By Kevin Shannahan/Opinion
I am not a sports fan. I have never watched a NFL or NBA game for more than a few passing seconds. I am utterly indifferent to LSU’s fortunes, or lack of them, in this, or any other season. That gives me a different perspective on the split between select and non-select schools in the Louisiana High School Athletic Association playoffs. This isn’t high statecraft, it is high school sports. Could we please take a deep breath and calm down?
An official with the LHSAA, an organization that exemplifies the expression “tempest in a teapot,” and an amusing pomposity, recently referred to the association as “the proverbial dumpster fire.” In case his subtle point was lost on his audience, a helpful photograph of a flaming dumpster was included. It wasn’t the most politic statement, but it is not entirely inaccurate.
I may not care about sports, but I do care about the young people playing them in our state’s high schools. I have photographed our local high school teams for the past seven years. The finer points of what is going on may escape me, but I have aquired a good deal of respect for many of the coaches and players. They, and their fellow athletes, are ill served by both the status quo and the new select/non-select split. One can debate the merits of the split, and the myriad of dysfunctional rules, but that is missing the point. Somewhere along the line, we have lost sight of the whole point of why we have athletics in the schools in the first place. Why are shady transfers, grade manipulation, illegal recruiting, and any number of abuses so routine, rather than shameful exceptions, that there is a need felt for more regulation? Nonsense! What is needed is for someone to be the adult in the room and say that sports are an adjunct to a high school’s mission of educating their students and preparing them for adult life. They are not an end in themselves. We all need to take a step back and take a long hard look in the mirror. What is wrong cannot be fixed by piling on more layers of regulation. The fault lies within us.
I would like to return to first principles here. What is the purpose of high school sports? What benefits do we wish our sons and daughters to earn from their time as athletes? What lessons do we wish them to learn? Conversely, to what bad examples and wrong lessons are the athletes being exposed? What can we, the taxpayers, citizens, parents and families of Louisiana, do to address these problems?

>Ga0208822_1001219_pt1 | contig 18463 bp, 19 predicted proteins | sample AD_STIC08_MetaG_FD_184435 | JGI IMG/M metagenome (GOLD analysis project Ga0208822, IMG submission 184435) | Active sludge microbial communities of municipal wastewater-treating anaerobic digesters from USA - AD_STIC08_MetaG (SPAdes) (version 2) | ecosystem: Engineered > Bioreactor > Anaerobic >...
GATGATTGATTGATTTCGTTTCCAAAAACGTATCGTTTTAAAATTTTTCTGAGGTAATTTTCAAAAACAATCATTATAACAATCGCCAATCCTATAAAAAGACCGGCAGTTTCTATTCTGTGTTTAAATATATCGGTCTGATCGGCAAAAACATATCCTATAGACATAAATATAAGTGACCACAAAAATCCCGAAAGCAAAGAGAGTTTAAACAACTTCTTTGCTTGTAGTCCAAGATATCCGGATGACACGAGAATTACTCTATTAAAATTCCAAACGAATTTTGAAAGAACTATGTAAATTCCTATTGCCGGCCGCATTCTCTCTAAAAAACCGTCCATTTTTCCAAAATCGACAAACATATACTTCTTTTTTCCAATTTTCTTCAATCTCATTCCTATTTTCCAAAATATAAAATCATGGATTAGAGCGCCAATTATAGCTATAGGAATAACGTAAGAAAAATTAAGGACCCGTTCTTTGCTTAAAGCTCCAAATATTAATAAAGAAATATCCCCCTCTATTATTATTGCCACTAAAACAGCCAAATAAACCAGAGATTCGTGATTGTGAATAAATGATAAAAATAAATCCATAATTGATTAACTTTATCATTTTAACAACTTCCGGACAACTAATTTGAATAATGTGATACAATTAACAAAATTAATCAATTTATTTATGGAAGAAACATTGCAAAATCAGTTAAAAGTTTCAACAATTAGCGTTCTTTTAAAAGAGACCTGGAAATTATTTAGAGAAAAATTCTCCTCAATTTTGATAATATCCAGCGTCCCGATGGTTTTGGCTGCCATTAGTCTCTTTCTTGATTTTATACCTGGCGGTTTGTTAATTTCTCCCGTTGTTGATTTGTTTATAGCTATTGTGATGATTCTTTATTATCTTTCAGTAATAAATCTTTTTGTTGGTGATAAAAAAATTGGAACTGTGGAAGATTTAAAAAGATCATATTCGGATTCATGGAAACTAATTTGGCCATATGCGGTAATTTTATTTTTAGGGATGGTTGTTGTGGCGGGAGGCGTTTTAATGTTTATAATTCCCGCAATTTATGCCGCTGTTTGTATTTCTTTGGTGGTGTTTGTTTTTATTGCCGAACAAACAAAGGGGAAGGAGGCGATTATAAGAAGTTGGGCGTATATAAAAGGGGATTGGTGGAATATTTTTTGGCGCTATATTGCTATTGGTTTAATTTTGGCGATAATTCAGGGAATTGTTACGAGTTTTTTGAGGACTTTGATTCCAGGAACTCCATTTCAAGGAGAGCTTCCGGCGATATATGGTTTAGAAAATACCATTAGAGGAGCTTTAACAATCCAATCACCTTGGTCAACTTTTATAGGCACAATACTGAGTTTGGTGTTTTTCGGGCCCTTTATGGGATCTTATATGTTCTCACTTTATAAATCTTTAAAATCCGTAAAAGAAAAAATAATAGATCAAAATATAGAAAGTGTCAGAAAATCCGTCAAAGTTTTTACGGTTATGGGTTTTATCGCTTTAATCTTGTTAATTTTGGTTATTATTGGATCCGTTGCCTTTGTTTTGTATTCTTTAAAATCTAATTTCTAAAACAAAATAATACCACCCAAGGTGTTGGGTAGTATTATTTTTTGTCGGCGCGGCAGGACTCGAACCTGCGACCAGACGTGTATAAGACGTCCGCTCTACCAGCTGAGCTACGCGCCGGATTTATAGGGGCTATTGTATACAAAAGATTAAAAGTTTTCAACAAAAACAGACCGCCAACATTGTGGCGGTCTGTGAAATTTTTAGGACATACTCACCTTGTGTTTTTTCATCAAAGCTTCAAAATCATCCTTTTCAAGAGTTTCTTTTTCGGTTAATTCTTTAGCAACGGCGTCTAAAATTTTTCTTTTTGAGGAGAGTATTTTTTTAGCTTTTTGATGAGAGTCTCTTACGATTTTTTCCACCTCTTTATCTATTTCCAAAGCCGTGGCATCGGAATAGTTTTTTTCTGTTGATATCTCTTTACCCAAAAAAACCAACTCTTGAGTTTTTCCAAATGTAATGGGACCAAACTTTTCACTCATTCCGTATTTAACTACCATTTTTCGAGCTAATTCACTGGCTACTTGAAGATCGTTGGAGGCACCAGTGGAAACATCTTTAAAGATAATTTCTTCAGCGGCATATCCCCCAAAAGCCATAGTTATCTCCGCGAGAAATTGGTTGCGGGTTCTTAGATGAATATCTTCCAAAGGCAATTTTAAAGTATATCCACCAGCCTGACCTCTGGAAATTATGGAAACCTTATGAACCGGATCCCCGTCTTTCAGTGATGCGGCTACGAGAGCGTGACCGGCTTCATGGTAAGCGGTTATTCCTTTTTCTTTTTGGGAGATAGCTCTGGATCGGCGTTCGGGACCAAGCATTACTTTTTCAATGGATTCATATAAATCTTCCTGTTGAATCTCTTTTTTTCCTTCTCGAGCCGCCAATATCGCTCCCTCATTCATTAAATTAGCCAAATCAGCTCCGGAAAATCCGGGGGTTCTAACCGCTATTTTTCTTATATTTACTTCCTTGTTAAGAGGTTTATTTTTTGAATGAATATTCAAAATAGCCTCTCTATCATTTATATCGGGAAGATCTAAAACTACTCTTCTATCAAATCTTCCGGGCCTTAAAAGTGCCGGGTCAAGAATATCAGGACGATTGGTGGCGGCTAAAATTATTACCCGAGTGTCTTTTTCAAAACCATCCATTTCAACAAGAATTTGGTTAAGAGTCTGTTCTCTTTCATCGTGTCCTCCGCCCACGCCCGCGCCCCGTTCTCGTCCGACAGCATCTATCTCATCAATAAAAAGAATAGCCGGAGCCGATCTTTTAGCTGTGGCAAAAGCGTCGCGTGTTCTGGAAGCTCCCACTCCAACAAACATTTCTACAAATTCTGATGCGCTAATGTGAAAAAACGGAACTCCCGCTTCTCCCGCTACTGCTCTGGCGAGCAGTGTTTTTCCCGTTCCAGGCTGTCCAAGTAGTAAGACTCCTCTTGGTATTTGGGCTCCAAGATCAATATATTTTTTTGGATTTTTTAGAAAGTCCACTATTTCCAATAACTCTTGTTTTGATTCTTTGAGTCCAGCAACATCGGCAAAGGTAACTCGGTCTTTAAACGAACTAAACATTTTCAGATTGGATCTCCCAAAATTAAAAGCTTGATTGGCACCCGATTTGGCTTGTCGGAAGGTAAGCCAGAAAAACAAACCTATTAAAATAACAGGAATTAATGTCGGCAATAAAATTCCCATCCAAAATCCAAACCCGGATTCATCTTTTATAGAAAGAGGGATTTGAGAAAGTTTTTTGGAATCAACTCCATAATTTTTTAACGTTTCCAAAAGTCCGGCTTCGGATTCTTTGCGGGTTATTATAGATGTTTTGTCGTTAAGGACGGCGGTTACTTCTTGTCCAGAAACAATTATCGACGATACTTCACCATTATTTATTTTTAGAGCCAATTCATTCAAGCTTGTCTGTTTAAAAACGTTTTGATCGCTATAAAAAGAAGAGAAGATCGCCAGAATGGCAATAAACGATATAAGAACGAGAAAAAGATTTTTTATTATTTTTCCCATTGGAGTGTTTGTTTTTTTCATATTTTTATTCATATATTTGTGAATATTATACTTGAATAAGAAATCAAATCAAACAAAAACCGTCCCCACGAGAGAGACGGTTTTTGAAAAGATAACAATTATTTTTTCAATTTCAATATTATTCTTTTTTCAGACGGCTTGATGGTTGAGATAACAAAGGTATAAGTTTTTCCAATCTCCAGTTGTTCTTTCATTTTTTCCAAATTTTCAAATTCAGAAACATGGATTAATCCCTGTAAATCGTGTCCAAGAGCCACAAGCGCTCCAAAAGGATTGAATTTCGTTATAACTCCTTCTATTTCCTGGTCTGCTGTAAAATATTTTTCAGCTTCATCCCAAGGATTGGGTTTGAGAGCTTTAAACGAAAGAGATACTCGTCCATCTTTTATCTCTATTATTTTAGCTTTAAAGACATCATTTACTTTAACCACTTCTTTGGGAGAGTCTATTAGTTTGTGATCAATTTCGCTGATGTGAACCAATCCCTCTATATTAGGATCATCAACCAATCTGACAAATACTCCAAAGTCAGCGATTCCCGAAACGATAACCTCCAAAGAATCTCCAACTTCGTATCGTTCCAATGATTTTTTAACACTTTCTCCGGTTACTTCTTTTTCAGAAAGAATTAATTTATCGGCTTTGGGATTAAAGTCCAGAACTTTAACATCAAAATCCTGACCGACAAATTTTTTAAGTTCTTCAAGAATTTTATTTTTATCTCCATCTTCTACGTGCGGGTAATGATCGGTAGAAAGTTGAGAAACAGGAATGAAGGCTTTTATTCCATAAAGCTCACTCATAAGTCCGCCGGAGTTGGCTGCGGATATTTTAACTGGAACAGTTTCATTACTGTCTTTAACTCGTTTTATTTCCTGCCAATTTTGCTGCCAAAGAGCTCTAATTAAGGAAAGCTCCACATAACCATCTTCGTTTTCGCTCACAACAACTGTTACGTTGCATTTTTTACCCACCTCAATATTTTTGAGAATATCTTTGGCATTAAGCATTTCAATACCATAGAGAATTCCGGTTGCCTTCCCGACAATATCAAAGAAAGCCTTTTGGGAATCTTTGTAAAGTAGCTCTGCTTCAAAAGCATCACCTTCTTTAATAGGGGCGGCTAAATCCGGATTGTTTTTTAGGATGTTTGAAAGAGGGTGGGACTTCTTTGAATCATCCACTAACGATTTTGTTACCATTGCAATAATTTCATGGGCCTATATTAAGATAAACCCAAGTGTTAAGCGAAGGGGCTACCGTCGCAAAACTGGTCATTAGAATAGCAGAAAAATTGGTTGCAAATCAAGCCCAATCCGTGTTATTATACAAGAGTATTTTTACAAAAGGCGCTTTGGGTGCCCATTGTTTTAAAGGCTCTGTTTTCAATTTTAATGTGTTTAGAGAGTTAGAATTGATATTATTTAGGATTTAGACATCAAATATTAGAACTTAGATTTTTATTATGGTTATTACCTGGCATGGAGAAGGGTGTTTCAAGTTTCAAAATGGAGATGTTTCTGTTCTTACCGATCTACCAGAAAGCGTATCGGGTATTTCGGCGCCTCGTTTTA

The students are not the problem, the adults are. Purposely failing your child in 6th grade so he will be bigger in high school is incomprehensible to me, yet it is distressingly common. How many private “academies” do we have in the state who have no African American students who are not on a sports team? How many athletes age out or are forced out by injury, thus left ill equipped for the real world off the court or field; a real world that is quite uninterested in their fast fading athletic glory? How often do we witness parental behavior at a game that is boorish at best and occasionally criminal? All too many coaches lose control of themselves and reguarly launch into obscenity laced tantrums. They demean the positions of trust they hold and warp the development of the young men in their charge.
What is to become of a young man who never learned that the rules apply to him, whose athletic prowess allowed him to slide by with his behavior and his studies? The rules really do apply to everyone. That is a hard lesson to learn at 19 after you’ve been arrested. I can think of several young men from my teaching days that suffered from stunted lives, star athletes who were coddled rather than taught. It would have been better for them to have never played.
These things have consequences. Unfortunately, the price is paid by the young men who are suffering from bad examples and misplaced priorities. What lessons does a coach’s obscenity laden tantrum teach the young men on the team and the school community? This is how a man deals with adversity? This is how a man conducts himself? Those young men will be out in the world soon enough. They deserve good examples. We don’t need more rules. We need adults.